• In the bottom right plot, in this case, you have a clear outlier. In our example, imagine we make a mistake, and instead, to sign a day as 200 we list it as 2000. Clearly a mistake, in our example. An outlier can have different origins, so we have to choose as to handle them. The outliers in the inputs are affecting the regression model. In general, the solution is to check the data, if it’s a data entry error you just delete it. In some cases, one of the variables is not normally distributed but is an asymmetric distribution and you can transform it. If it is a real outlier, you should assess it is impact and decide if it is to remove or not. How can you assess it? You can delete that data point and check if the coefficients change, if they are not changing much you can leave the data point. Generally, you should delete an outlier if you have a reason: like in our example, one day a rich guy comes and buy half of the books in the bookstore. In another case, you have some outliers but they are not really outliers, it is just that you have not enough data.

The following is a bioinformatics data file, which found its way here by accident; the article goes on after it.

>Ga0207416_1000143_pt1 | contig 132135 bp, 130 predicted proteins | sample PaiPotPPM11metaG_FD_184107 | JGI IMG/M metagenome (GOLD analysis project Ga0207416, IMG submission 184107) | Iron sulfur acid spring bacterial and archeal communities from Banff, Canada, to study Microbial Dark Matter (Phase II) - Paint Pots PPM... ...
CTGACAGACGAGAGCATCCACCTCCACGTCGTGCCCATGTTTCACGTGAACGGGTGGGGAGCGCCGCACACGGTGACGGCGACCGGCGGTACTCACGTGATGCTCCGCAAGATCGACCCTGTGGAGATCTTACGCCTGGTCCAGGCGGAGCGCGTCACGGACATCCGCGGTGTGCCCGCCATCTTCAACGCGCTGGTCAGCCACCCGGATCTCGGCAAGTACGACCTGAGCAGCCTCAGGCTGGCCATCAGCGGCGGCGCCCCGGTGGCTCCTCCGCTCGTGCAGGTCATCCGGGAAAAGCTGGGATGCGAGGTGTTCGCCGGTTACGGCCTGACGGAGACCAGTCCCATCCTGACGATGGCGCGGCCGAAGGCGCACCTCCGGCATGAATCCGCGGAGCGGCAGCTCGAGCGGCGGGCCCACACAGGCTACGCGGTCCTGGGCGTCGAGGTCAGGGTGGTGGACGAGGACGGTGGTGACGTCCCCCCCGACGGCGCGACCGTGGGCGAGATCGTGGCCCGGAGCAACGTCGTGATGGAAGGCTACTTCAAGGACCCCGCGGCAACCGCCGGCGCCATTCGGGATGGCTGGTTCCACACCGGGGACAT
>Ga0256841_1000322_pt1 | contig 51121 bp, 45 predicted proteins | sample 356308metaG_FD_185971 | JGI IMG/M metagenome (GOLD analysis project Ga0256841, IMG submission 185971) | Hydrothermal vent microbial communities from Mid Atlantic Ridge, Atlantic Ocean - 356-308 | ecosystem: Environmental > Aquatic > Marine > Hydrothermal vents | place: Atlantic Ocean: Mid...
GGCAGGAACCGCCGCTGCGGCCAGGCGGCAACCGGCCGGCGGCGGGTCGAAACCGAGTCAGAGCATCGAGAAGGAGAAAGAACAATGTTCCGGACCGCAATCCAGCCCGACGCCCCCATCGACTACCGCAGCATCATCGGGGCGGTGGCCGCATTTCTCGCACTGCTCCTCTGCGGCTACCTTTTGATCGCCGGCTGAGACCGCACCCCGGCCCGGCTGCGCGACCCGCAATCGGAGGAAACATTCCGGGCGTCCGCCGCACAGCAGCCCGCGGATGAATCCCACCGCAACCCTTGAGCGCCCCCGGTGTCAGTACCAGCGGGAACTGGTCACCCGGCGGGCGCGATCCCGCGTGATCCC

Fig 15. Figure source:  here?

Let’s do this plot with our data.

x_plot = plt.scatter( y_pred, (y_pred - y_test), c='b')
plt.xlabel('Fitted values')
plt.title('Residuals vs Fitted')
plt.axhline(y=0, color='red', linestyle='dashed')


Another plot you can use is the normal q-q plot (quantile-quantile), this plot allows us to validate the assumption of the normal distribution (this plot infer if the data comes from a normal gaussian distribution). A quantile is a point that divides a distribution in the continuous intervals (practically inside a quantile falls a certain amount of data, like an example quantile can be also called as percentiles, so the 50th percentile is the number where half of the data are lies below). If the data are coming from a normal distribution they will fit a straight line. If you have any errors that are not normally distributed, a non-linear transformation of the variables can improve the models.